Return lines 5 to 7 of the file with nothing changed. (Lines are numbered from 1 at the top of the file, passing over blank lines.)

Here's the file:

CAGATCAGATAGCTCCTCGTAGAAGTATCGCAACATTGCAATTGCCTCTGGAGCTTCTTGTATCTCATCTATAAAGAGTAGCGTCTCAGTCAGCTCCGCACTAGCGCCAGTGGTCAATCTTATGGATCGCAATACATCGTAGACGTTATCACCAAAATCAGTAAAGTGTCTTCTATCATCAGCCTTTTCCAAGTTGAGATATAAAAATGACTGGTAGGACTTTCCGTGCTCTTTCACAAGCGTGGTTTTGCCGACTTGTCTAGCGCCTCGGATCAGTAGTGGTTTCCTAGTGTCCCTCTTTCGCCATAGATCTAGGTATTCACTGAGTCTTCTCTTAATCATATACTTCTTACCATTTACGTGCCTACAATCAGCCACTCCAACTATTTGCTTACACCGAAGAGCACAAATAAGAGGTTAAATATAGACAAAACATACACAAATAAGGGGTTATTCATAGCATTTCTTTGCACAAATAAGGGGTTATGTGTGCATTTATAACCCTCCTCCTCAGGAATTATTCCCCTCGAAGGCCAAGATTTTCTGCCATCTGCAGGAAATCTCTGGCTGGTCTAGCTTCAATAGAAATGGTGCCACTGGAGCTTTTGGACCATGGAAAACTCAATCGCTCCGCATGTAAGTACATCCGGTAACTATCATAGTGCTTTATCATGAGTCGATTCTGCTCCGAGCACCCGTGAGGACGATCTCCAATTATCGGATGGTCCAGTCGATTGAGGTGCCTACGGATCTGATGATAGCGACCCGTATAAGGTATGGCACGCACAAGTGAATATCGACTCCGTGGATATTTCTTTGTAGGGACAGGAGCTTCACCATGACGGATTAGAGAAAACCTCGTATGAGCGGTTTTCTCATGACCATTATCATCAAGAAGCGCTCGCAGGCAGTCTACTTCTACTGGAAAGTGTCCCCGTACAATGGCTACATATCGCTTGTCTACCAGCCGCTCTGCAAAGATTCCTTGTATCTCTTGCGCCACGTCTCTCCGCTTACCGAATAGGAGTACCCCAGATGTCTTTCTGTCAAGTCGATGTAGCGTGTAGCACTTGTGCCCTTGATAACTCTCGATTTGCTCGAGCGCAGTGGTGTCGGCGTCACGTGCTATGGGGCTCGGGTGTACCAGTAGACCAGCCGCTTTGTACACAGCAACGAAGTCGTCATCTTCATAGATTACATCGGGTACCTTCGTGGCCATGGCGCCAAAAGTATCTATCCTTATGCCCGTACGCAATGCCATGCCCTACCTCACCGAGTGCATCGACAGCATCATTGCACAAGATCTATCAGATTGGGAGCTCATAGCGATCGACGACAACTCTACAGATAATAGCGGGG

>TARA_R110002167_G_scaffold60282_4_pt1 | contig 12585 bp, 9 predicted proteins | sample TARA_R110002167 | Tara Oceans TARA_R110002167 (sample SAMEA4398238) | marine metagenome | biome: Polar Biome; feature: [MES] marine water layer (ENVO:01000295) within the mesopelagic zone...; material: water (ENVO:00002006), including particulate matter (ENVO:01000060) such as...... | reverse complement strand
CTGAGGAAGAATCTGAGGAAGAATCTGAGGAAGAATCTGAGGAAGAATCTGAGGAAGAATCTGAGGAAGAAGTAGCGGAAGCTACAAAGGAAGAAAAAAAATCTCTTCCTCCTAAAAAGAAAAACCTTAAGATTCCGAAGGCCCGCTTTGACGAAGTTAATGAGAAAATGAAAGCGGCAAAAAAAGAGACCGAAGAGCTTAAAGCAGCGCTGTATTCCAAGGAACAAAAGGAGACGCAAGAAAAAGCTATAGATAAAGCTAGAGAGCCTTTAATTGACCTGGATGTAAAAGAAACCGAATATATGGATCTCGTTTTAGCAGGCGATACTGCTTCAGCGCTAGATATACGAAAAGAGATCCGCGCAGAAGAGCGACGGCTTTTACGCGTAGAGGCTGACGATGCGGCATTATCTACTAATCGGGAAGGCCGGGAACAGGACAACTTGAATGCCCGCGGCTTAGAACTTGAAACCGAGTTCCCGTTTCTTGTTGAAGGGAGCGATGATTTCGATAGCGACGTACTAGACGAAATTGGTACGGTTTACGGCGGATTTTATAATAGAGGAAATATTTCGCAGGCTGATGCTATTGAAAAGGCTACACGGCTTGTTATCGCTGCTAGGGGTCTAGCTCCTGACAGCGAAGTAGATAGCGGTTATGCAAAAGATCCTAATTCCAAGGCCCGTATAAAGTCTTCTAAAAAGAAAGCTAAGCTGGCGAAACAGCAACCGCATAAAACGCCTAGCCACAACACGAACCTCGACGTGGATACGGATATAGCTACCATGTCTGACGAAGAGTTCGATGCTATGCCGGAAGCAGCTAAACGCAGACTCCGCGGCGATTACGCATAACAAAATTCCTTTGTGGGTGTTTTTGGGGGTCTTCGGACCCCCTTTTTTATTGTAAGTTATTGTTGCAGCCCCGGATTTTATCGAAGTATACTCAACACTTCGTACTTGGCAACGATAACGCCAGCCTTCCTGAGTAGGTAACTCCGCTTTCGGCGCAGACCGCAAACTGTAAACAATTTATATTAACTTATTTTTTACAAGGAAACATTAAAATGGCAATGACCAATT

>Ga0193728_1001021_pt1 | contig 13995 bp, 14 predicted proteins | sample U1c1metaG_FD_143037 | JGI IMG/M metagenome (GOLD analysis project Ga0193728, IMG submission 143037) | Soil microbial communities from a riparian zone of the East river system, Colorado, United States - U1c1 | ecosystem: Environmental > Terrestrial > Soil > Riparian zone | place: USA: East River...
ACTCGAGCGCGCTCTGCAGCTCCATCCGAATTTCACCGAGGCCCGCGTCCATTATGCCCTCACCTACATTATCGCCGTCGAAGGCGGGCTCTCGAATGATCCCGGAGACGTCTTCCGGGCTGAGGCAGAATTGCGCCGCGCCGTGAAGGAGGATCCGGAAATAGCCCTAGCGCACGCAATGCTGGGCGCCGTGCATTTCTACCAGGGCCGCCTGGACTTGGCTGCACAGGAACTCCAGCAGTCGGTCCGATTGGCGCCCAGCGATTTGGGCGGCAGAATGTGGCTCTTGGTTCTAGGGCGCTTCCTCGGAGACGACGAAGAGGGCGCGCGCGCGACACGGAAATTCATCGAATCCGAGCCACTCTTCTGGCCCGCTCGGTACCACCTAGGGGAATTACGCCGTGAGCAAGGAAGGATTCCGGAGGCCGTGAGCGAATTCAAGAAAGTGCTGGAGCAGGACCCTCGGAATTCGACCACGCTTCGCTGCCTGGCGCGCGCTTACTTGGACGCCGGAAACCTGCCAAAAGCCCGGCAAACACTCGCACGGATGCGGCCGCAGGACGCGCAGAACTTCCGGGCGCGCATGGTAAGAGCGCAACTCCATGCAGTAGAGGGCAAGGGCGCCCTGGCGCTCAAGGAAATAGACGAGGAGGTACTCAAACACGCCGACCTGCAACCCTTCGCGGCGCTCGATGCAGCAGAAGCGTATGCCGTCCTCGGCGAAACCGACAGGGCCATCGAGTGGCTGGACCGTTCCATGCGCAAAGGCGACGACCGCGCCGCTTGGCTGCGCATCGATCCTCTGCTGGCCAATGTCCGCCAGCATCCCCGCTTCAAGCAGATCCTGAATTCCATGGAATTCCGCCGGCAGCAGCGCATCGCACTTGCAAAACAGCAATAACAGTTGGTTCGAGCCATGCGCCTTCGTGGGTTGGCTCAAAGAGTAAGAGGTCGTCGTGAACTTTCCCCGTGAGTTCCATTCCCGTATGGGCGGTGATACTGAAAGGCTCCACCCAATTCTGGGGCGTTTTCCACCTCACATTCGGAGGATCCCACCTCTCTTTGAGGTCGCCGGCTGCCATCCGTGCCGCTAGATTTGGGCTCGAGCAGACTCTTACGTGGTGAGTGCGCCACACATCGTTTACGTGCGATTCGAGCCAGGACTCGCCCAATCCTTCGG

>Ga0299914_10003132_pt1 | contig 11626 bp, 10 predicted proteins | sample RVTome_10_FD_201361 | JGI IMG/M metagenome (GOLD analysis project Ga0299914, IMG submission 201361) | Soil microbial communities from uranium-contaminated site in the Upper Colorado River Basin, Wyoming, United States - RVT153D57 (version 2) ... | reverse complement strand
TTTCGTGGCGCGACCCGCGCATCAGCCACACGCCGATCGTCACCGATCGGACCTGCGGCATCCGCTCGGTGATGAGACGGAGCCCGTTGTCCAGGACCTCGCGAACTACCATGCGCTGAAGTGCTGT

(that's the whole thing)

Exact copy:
ACTCGAGCGCGCTCTGCAGCTCCATCCGAATTTCACCGAGGCCCGCGTCCATTATGCCCTCACCTACATTATCGCCGTCGAAGGCGGGCTCTCGAATGATCCCGGAGACGTCTTCCGGGCTGAGGCAGAATTGCGCCGCGCCGTGAAGGAGGATCCGGAAATAGCCCTAGCGCACGCAATGCTGGGCGCCGTGCATTTCTACCAGGGCCGCCTGGACTTGGCTGCACAGGAACTCCAGCAGTCGGTCCGATTGGCGCCCAGCGATTTGGGCGGCAGAATGTGGCTCTTGGTTCTAGGGCGCTTCCTCGGAGACGACGAAGAGGGCGCGCGCGCGACACGGAAATTCATCGAATCCGAGCCACTCTTCTGGCCCGCTCGGTACCACCTAGGGGAATTACGCCGTGAGCAAGGAAGGATTCCGGAGGCCGTGAGCGAATTCAAGAAAGTGCTGGAGCAGGACCCTCGGAATTCGACCACGCTTCGCTGCCTGGCGCGCGCTTACTTGGACGCCGGAAACCTGCCAAAAGCCCGGCAAACACTCGCACGGATGCGGCCGCAGGACGCGCAGAACTTCCGGGCGCGCATGGTAAGAGCGCAACTCCATGCAGTAGAGGGCAAGGGCGCCCTGGCGCTCAAGGAAATAGACGAGGAGGTACTCAAACACGCCGACCTGCAACCCTTCGCGGCGCTCGATGCAGCAGAAGCGTATGCCGTCCTCGGCGAAACCGACAGGGCCATCGAGTGGCTGGACCGTTCCATGCGCAAAGGCGACGACCGCGCCGCTTGGCTGCGCATCGATCCTCTGCTGGCCAATGTCCGCCAGCATCCCCGCTTCAAGCAGATCCTGAATTCCATGGAATTCCGCCGGCAGCAGCGCATCGCACTTGCAAAACAGCAATAACAGTTGGTTCGAGCCATGCGCCTTCGTGGGTTGGCTCAAAGAGTAAGAGGTCGTCGTGAACTTTCCCCGTGAGTTCCATTCCCGTATGGGCGGTGATACTGAAAGGCTCCACCCAATTCTGGGGCGTTTTCCACCTCACATTCGGAGGATCCCACCTCTCTTTGAGGTCGCCGGCTGCCATCCGTGCCGCTAGATTTGGGCTCGAGCAGACTCTTACGTGGTGAGTGCGCCACACATCGTTTACGTGCGATTCGAGCCAGGACTCGCCCAATCCTTCGG

>Ga0299914_10003132_pt1 | contig 11626 bp, 10 predicted proteins | sample RVTome_10_FD_201361 | JGI IMG/M metagenome (GOLD analysis project Ga0299914, IMG submission 201361) | Soil microbial communities from uranium-contaminated site in the Upper Colorado River Basin, Wyoming, United States - RVT153D57 (version 2) ... | reverse complement strand
TTTCGTGGCGCGACCCGCGCATCAGCCACACGCCGATCGTCACCGATCGGACCTGCGGCATCCGCTCGGTGATGAGACGGAGCCCGTTGTCCAGGACCTCGCGAACTACCATGCGCTGAAGTGCTGT